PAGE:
The old woman turned to address Snowdrift. “My friend, there is something special that occurs each year for we are an ancient people who remember the ancient enchantments. Each year, our village can make one wish and one only. We draw lots to see which person will have the privilege to make that wish; then we agree with their heart’s desire and the wish comes true. Because of your bravery and because you returned Lothissa to us, we have decided as a village to allow you to make that wish. You may have anything that your heart desires, and we will be in agreement with it.”
Snowdrift’s jaw dropped in surprise. Any wish she wanted? It seemed too good to be true. She felt the weight of the horns on her head and cried for happiness. “I want these horns to be removed from my head!” she said. “I want to be just like all the other ponies.”
Lothissa’s grandmother smiled. Snowdrift turned and saw Lothissa clap her hands together in delight.
“No!” Snowdrift suddenly cried out. “Wait.” She looked at the old woman. “You’re sure that I can have any wish I want?” she asked.
The old woman nodded her head. “Yes. There are some limits as even wishes must have limits, but we can wish away those horns in a second.”
“Then,” Snowdrift said, “if I can have any wish I want, I want Lothissa to be able to see again.” There was a gasp from the crowd.
“No!” Lothissa cried. “It’s your wish.”
“Yes,” Snowdrift agreed. “It’s my wish. I want Lothissa to see right now.”
The old woman leaned close so only Snowdrift could hear. “That is a great wish that comes from a great heart, but know this my friend. The lot for the wish had fallen to me this year and I, myself, was going to wish for Lothissa to gain her sight. However, since this year we decided as a village to give the wish to you, I will get the wish next year. You can have your horns removed now and Lothissa will see next year.”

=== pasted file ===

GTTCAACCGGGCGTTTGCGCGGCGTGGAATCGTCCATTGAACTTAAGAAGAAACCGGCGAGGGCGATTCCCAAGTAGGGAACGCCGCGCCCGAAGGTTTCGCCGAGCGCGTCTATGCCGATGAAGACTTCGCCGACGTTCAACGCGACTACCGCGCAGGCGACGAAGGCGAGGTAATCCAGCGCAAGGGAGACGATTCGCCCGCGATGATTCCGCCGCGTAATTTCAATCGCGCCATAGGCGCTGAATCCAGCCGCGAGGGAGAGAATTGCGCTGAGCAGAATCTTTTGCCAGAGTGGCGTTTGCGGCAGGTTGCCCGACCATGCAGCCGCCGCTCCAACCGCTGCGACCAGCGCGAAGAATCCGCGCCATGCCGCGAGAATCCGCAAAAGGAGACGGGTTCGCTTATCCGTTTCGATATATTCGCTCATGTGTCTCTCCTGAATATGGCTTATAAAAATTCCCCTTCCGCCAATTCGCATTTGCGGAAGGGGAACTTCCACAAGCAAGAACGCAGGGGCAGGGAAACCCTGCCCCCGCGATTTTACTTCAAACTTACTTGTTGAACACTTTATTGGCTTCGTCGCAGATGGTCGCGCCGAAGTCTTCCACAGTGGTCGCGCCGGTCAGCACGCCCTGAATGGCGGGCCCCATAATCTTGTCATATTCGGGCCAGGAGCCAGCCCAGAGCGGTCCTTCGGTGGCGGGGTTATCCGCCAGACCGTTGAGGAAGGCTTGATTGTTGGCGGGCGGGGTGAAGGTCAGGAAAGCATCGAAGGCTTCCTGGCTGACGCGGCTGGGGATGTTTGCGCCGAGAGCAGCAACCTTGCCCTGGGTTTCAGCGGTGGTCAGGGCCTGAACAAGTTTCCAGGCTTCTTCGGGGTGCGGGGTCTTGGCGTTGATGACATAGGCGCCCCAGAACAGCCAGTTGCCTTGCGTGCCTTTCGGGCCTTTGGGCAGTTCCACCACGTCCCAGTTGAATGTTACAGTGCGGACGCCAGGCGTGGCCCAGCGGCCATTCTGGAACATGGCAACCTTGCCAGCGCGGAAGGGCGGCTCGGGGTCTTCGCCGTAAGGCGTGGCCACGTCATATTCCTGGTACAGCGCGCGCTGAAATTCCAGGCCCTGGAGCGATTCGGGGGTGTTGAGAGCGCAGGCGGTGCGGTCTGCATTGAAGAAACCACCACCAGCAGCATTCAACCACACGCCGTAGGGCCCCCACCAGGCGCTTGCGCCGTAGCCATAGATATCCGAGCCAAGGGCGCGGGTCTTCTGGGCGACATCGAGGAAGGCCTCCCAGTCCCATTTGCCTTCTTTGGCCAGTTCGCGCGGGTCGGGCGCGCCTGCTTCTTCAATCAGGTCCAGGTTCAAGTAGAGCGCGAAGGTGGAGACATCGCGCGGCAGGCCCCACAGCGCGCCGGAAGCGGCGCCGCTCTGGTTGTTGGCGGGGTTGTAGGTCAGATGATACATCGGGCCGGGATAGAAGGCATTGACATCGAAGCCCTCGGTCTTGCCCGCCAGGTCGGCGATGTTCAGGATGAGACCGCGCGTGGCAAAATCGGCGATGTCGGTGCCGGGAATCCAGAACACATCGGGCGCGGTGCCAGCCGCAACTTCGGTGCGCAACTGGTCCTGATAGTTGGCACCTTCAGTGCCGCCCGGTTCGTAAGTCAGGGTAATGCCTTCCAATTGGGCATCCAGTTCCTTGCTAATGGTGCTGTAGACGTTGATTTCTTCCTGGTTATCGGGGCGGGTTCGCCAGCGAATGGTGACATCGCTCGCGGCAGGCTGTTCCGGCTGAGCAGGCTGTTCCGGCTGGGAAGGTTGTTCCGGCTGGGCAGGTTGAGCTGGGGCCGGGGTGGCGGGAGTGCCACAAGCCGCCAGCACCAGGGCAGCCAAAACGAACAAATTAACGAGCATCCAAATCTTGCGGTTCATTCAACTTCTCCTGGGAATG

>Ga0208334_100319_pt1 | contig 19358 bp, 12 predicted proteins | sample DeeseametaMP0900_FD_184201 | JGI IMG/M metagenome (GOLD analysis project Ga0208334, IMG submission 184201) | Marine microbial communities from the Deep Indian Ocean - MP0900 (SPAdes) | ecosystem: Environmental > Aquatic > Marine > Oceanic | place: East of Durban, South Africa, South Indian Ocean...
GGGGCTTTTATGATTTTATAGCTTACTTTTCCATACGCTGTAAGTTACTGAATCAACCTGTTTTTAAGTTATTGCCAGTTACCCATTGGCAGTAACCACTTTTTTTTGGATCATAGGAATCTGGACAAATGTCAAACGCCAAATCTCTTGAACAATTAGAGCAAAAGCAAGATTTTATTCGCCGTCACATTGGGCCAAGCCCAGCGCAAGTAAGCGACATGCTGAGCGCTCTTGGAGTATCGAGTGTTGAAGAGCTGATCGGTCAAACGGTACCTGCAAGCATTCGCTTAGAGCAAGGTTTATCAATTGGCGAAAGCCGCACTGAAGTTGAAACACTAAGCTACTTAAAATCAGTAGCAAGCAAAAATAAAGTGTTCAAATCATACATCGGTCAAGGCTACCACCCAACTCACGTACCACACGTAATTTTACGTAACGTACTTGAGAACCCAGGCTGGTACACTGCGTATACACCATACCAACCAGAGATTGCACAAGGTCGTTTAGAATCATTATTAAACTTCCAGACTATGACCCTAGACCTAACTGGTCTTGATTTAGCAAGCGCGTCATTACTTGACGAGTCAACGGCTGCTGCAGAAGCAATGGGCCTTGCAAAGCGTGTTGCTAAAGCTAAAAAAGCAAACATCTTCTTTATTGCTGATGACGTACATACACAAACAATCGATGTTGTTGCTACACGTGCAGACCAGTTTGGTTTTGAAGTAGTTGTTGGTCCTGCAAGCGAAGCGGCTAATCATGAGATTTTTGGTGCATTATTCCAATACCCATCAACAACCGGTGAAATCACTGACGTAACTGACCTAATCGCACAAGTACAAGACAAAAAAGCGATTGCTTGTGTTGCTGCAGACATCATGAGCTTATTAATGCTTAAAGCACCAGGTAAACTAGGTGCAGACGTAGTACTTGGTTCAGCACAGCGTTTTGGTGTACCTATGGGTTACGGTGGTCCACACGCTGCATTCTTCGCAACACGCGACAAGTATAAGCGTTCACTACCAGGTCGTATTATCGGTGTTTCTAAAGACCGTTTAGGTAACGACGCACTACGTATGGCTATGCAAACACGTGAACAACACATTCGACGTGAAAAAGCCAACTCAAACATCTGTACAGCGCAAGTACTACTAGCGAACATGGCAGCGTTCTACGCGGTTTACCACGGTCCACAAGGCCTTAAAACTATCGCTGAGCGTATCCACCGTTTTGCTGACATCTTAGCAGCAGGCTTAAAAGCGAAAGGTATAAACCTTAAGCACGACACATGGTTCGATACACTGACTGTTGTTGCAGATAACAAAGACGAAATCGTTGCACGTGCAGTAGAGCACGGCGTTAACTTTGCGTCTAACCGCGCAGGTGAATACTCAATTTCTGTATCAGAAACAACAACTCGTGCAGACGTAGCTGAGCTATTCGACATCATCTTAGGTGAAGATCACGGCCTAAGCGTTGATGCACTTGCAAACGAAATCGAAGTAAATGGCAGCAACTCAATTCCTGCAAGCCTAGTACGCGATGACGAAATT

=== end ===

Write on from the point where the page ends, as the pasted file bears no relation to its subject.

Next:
Snowdrift closed her eyes. She thought of being like all the other ponies and able to go home from her self-imposed exile. Then she thought of Lothissa, blind for another year.
“No,” she said. “If it’s my wish, I want Lothissa to see right away. A year is a long time to a young child. I wish for Lothissa to have her eyesight now.”
“Then, my little pony,” Lothissa’s grandmother said, ignoring Lothissa’s sudden protests, “it will be so.”
The first thing that Lothissa did with her new eyes was weep with gratitude, her arms hanging tightly to Snowdrift’s neck as the people of fairy broke out in cheers. As for Snowdrift, she felt such happiness she determined in her heart never to complain about her horns again.
That night, Lothissa’s grandmother came to the simple hut where Snowdrift was staying and asked her to come outside and look at the stars.
“You have made this old heart happy,” she told Snowdrift as the stars blazed overhead. “My granddaughter has her sight, but you still have your horns.”
Snowdrift simply smiled. “I’m just glad that Lothissa can see these stars and see her family and doesn’t have to wait another year.”
“Then,” the old woman said, “as you have blessed Lothissa, and you have blessed me, and you have blessed my people, so do I bless you; and though a blessing is not a wish, I thank you and bless you from the very depths of my heart.”
Suddenly Snowdrift cried out as a strange feeling overwhelmed her. It felt as if her horns were moving and twisting. Lothissa’s grandmother gasped in surprise at the wonder occurring before her. Not even a fairy grandmother knew of the enchantment of a blessing that came from a heart overflowing with gratitude.